"Pest" is one of those terms that tends to be in the eye of the beholder. One person's pest may be another person's pollinator! And of course an organism may be both, all depending on where it is found, what it is doing, and in what numbers it is present at any particular time.
Generally, from the perspective of a manager in a national park, a pest is a native organism that is a nuisance in some way, shape, or form to the visiting public or park staff. For instance, termites in the park's museum collection or a historic home are most definitely considered a pest species! If these creatures remained in a natural environment and didn't interact with people and property, then it's doubtful they would be labeled "pests" at all. It's the intrusion of wildlife into the human environment, and the negative reaction of people to the encounter, that usually results in something being considered a pest.
It's safe to say that some peoples' reactions to wildlife encounters go beyond mere annoyance. That is the case for people who are allergic to bee and wasp stings. The buzzing and even potential sting of a wasp or bee makes most of us at least uncomfortable, but to those with specific allergies the threat of going into anaphylactic shock makes "pest" seem a mild term indeed. The same may be said for those who are susceptible to disease, such as the very young, the elderly, and the infirm. These people must be extra careful in avoiding the bites of mosquitos and ticks, which can transmit West Nile virus, and the microbes that produce Rocky Mountain spotted fever and lyme disease. Again, while mosquitos and ticks are considered pests by most of us, the term is very much relative.
A pest does not have to be an animal by any means. There are plant pests as well. One of the best known, and most reviled, is poison ivy. It is particularly abundant in the south, and Vicksburg is no exception. For those lucky enough to be unaffected by the oils it exudes, it is still a good idea to wash after being exposed to the plant. Some people will suffer a mild reaction- localized itching. But as with some of the animal pests, poison ivy can induce a systemic, negative reaction in people who are highly allergic to it, often requiring a trip to the doctor for a shot to relieve the symptoms.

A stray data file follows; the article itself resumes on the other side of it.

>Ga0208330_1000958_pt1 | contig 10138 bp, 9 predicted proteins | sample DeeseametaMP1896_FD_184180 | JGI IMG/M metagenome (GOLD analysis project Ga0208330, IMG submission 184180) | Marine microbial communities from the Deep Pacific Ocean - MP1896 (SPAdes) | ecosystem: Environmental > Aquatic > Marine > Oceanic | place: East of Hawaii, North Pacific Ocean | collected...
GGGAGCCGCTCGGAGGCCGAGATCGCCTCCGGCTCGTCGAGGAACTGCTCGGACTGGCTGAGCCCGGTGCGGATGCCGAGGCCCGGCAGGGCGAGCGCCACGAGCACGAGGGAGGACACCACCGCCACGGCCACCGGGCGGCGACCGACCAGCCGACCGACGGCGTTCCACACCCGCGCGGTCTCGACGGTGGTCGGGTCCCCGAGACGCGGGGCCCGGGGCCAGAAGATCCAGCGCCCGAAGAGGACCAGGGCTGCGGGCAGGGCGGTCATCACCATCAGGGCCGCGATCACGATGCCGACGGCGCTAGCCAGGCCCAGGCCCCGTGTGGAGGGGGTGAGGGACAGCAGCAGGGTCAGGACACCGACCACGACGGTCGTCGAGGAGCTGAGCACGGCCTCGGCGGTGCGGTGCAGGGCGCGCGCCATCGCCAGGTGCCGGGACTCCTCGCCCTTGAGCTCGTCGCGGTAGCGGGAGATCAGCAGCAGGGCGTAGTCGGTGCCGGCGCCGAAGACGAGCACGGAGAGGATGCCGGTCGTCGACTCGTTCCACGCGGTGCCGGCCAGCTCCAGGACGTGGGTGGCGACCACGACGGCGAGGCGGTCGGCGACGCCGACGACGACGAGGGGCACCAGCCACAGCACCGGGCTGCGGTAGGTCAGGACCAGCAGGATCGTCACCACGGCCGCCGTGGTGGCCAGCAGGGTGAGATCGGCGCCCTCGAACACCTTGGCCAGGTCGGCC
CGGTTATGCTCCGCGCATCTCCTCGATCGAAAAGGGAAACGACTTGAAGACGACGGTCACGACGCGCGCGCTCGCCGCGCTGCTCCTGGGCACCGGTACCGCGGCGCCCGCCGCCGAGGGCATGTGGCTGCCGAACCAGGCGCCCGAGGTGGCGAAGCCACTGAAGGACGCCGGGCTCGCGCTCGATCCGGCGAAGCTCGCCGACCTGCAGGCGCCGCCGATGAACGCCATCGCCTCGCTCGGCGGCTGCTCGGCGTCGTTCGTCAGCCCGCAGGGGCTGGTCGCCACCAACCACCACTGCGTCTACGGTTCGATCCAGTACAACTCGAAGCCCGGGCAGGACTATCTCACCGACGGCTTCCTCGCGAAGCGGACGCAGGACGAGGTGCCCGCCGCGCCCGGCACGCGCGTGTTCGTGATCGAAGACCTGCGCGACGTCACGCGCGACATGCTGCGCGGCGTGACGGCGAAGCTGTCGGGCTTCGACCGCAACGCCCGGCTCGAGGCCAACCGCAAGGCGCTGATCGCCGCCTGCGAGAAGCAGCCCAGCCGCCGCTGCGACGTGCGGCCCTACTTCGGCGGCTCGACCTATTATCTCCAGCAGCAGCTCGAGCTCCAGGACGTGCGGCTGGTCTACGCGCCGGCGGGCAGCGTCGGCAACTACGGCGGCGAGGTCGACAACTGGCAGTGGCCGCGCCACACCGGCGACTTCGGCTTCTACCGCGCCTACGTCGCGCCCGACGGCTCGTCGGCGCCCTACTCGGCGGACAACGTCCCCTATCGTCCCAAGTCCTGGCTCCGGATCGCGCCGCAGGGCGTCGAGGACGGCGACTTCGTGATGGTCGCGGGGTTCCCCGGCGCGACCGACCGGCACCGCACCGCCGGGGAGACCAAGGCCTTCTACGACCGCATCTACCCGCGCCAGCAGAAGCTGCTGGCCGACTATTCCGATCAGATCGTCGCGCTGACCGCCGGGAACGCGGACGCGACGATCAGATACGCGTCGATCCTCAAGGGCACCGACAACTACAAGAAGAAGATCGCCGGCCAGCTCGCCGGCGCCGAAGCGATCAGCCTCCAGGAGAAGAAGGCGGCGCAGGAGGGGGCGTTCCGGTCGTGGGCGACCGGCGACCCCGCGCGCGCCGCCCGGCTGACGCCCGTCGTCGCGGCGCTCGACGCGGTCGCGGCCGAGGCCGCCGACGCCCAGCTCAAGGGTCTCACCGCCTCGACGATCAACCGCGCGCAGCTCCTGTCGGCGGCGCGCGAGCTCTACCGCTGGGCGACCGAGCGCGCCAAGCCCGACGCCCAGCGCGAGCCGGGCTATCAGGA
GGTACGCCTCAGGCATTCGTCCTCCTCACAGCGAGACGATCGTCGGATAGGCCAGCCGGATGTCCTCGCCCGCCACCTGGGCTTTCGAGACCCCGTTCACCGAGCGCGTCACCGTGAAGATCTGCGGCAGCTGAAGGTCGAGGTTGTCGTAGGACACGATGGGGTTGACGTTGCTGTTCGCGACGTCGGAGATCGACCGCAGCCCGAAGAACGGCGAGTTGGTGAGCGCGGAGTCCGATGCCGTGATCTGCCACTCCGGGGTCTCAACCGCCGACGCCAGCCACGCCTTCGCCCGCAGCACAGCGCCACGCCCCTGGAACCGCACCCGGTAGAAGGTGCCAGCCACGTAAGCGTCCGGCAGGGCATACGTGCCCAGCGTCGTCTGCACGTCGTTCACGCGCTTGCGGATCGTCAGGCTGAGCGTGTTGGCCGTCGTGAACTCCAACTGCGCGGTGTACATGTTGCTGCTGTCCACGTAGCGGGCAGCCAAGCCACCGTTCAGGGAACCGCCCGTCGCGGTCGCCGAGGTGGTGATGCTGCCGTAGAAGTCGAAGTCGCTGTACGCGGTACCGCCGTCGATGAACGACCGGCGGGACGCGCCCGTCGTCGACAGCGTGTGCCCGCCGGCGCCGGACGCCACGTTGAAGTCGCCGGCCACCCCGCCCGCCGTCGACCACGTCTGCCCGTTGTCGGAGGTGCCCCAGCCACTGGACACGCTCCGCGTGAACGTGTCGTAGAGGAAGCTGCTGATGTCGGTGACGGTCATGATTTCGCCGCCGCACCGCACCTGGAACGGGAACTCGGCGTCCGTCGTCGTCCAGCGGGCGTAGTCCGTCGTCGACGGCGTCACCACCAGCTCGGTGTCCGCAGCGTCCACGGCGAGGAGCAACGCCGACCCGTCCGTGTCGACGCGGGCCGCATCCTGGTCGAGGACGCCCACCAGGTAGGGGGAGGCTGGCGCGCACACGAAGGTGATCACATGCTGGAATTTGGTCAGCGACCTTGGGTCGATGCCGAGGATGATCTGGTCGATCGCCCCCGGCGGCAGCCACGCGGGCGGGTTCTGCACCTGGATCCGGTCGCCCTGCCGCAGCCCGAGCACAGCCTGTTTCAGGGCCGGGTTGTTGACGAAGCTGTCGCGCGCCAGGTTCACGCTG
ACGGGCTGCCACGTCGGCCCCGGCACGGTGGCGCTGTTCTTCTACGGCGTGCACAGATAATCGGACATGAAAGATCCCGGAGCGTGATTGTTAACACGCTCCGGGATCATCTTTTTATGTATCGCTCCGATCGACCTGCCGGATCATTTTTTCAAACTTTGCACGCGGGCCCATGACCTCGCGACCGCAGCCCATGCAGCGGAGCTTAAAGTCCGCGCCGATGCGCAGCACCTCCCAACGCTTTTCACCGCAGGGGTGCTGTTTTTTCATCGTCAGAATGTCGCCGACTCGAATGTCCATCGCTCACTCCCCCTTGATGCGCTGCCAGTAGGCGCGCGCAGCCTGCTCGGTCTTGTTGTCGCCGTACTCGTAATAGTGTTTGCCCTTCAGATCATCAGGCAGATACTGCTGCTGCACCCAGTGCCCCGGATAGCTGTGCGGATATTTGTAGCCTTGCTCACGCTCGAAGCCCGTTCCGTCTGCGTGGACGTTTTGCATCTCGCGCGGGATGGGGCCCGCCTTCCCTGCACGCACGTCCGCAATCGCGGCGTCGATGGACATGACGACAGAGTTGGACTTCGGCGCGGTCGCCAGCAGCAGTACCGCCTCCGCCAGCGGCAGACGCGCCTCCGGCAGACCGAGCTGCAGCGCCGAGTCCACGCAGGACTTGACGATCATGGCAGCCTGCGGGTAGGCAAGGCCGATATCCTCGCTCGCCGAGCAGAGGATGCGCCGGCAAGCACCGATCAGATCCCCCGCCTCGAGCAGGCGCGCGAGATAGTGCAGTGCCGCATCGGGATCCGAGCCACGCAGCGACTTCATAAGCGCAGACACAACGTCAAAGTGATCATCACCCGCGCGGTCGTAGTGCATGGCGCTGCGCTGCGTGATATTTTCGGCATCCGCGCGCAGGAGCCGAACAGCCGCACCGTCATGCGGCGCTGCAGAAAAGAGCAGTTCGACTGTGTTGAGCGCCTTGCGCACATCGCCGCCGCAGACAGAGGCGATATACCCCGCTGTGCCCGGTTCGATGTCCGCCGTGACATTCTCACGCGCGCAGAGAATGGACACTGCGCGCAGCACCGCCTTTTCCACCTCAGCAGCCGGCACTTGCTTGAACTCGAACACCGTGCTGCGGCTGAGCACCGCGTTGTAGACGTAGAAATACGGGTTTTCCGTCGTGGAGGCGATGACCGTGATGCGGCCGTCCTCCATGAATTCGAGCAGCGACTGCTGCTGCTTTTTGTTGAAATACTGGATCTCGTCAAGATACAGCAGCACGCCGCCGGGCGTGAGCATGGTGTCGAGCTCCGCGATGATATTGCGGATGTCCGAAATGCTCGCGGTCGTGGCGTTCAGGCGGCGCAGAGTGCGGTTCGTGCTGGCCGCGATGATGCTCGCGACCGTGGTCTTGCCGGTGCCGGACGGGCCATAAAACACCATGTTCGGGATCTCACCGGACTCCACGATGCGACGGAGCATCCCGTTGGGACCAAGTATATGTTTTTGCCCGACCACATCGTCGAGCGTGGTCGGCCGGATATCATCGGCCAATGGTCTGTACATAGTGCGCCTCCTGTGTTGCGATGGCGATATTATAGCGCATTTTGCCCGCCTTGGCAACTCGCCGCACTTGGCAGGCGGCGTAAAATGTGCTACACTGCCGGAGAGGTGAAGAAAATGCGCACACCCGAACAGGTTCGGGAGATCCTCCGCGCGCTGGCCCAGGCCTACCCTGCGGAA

Not all pests, thankfully, impart serious consequences to the unlucky few. Some are more generally annoying. In the south, where hard, sustained freezes are a very rare occurence, chiggers are present in multitudes during the summer months. These larval forms of mites can swarm up a pant leg and burrow into unprotected skin imperceptibly, becoming noticeable only later when the bites start to swell and itch. On the same walk in the woods one may encounter a fairly common plant, slim stinging nettle, that produces a slightly painful burning sensation when brushed against the skin. It is another example of how not all pests are of the animal variety!
In whatever form they take, pest plants and animals are a fact of life. More often than not, they were present in the environment before people ever decided to take up residence in an area. It may help to keep in mind that pest species are part of the overall ecosystem and are doing their best to grow and reproduce like every other living thing. Or it may feel better to just go ahead and swat that mosquito buzzing in your ear and be done with it. (But please try your best not to do so in the park!)
Did You Know?
The 43d Mississippi Infantry's mascot, Douglas the Camel, remained with the regiment until Vicksburg where he was killed by Union sharpshooters. Douglas is honored with his own grave marker in Vicksburg's Cedar Hill Cemetery.